What I appreciate about MCAG is that they open a space for a kind of non-prescriptive ferocity for anyone who wishes to take it up for themselves. In a recent panel called “Mongrel Poetiks” at CalArts &Now 2015 conference, the four presenters were extremely varied in their approaches, ranging from trauma release-based exorcism to vibrant academic mic drops. Whether gentle or militant in tone, this ferocity is immersed in anti-racist, anti-colonial politics.

Of course, there are those who are put off by MCAG. The problem with the way whiteness generally “reads” anti-racist tracts, no matter what the tone, is that it takes everything as a personal attack rather understanding itself within a system of institutionalized ugliness. So no matter how nuanced the analysis presented, whiteness whispers “you’re being called a horrible human being” and the conversation is over. This then allows everything from basic defensiveness (assertion of personal innocence or goodness) to refusing to be outraged that a black man is shot and killed every 28 hours. Meanwhile, the rest of us are trying to have actual substantive conversations.

So rather than the question of whether the MCAG is right or wrong in its approach or whether their critique is somehow a personal attack, how about a more interesting question? Assuming we believe racism, colonialism, and other oppressions should end (one should never assume), what does a “mongrel poetics” call for in our writing? If we hold ourselves accountable to an unjust system that impacts everyone asymmetrically—in many cases, through various kinds of death—how must our poetics change and erupt? Can we radically push language and form without losing ourselves in post-modern relativity and irrelevance? To riff off of Bhanu Kapil, can our writing generate, in whatever way possible, a deep “mongrel cry?”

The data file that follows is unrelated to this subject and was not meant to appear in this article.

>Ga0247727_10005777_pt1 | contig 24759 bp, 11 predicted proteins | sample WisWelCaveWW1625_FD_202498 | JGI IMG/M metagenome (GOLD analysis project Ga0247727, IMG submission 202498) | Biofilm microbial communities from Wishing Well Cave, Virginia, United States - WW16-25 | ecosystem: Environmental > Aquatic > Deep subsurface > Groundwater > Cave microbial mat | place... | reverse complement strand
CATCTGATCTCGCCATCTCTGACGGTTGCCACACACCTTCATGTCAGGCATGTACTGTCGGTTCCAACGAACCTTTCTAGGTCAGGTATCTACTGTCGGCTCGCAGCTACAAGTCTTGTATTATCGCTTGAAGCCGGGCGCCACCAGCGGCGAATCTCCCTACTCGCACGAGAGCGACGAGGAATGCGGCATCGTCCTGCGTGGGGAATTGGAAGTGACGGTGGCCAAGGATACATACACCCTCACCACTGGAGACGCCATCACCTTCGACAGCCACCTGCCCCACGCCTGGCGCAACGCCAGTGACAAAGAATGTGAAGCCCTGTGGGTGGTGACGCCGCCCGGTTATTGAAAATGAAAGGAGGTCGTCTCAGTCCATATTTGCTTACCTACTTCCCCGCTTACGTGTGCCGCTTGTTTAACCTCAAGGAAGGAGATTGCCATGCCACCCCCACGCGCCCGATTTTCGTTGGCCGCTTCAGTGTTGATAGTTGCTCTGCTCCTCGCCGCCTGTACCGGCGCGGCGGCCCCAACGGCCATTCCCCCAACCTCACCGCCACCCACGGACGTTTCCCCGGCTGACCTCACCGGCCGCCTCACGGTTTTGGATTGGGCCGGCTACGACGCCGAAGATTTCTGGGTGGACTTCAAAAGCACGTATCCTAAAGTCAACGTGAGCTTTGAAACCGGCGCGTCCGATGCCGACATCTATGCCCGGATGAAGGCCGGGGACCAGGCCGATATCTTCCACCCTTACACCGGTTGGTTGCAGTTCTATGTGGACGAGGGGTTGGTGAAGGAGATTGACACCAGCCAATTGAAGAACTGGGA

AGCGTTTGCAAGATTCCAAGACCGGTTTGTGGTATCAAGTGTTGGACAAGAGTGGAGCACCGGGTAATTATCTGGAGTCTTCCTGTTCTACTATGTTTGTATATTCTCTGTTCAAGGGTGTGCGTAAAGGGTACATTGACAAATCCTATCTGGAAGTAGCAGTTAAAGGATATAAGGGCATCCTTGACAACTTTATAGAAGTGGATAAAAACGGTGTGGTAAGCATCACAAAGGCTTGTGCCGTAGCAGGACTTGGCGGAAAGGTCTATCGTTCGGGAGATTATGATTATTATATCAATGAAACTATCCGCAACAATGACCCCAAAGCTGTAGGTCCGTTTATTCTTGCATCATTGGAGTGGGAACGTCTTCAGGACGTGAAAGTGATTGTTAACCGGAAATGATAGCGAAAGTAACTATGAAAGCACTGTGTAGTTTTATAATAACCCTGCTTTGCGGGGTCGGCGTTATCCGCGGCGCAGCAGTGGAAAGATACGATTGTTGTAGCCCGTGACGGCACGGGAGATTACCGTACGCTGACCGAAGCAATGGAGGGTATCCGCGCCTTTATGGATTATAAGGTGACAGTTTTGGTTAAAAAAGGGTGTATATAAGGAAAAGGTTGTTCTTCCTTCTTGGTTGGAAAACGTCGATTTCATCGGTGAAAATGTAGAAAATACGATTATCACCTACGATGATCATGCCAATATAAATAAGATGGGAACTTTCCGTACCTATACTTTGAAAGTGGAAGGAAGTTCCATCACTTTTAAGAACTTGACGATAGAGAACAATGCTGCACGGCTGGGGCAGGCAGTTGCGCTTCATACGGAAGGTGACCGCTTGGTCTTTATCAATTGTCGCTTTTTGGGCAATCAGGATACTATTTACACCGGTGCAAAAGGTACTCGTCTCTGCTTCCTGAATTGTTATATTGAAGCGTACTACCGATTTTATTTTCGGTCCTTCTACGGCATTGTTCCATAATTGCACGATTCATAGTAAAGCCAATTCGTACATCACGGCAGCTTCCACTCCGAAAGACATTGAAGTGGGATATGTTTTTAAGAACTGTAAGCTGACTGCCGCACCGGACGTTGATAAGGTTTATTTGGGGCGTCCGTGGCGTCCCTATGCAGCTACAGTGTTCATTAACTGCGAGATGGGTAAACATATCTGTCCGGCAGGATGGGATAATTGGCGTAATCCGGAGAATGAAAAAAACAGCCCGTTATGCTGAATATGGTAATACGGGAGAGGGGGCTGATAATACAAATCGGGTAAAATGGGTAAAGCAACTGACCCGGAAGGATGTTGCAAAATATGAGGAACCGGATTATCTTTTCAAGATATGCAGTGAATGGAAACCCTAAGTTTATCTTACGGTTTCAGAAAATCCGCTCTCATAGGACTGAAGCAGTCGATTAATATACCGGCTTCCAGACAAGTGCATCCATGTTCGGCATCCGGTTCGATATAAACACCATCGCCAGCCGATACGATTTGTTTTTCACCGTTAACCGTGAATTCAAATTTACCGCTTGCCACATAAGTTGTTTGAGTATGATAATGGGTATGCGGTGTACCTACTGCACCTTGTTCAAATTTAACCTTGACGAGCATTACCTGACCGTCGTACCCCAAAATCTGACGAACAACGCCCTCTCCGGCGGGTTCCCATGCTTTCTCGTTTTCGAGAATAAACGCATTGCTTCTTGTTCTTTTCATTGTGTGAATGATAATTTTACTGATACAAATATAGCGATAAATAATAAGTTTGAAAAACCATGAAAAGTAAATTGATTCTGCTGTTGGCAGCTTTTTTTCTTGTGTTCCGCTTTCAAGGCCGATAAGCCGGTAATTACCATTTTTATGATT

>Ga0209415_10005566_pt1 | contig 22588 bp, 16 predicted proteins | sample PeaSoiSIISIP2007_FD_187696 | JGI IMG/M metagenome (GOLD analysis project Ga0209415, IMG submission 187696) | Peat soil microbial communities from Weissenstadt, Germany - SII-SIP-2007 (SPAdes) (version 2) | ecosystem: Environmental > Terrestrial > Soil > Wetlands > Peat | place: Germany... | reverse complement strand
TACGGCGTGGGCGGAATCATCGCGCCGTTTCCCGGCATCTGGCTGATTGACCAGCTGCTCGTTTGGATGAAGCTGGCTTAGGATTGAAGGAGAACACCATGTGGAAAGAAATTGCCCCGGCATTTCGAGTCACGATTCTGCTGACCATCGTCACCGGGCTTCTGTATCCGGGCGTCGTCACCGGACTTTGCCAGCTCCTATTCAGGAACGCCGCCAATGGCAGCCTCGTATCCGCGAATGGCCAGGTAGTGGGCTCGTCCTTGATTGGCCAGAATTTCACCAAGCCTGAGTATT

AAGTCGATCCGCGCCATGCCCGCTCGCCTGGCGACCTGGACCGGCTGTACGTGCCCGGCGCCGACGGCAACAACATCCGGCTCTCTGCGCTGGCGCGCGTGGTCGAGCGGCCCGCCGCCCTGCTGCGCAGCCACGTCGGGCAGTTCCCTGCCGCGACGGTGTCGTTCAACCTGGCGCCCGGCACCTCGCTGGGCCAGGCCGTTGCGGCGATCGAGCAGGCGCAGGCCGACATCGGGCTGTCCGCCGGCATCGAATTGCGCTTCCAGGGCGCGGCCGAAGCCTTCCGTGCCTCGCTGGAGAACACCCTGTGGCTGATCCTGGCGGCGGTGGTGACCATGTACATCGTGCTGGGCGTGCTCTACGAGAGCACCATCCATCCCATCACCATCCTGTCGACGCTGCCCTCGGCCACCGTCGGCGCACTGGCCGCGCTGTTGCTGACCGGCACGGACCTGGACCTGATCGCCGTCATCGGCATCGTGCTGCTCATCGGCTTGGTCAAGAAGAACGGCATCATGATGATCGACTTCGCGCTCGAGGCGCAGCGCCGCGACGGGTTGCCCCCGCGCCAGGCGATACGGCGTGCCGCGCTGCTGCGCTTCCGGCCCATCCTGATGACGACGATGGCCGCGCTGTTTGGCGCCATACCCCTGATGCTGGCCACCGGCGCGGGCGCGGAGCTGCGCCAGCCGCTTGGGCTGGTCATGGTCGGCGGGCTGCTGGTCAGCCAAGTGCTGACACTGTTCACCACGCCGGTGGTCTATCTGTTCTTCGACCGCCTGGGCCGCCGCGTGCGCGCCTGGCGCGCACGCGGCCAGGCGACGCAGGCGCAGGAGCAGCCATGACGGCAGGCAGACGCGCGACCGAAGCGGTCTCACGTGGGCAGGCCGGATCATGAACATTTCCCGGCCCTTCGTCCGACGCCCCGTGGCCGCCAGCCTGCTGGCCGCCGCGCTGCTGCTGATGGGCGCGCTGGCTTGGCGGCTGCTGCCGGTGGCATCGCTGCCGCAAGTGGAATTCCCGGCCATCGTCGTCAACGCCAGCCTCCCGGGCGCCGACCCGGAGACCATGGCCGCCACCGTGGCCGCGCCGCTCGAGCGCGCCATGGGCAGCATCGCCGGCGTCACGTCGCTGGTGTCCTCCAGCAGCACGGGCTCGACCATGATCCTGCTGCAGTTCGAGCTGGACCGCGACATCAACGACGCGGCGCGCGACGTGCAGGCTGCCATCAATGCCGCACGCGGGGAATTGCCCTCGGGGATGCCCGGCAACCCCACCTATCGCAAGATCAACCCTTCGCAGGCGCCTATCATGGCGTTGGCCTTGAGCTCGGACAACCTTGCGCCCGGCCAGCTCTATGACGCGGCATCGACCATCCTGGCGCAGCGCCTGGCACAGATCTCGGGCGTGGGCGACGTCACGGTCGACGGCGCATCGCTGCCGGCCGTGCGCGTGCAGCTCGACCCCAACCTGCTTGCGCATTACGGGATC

***

kenjicliu

Kenji C. Liu‘s writing appears in The American Poetry Review, The Los Angeles Review, The Pinch, Asian American Literary Review, Barrow Street Journal, CURA, RHINO, Split This Rock’s poem of the week series, and several anthologies. A recipient of fellowships from Kundiman, VONA/Voices, Djerassi Resident Artist Program, and Community of Writers at SV, he holds an MA in Cultural Anthropology and Social Transformation.

To Attend to the Fleeting Moment: Judy Halebsky’s Tree Line

91aLm-QP99L

Reviewed by Leah Silvieus

Judy Halebsky’s newest poetry collection, Tree Line (New Issues Poetry and Prose, 2014), evokes the sense of a moving meditation on the possibilities of distance. As a tree line inhabits the liminal zone of climate, Halebsky’s poems move within liminal zones of nature, language and human relationships. Drawing on traditions of Japanese literature and modern collage, Halebsky uses juxtaposition to reveal connections among seemingly disparate ideas, time periods and languages.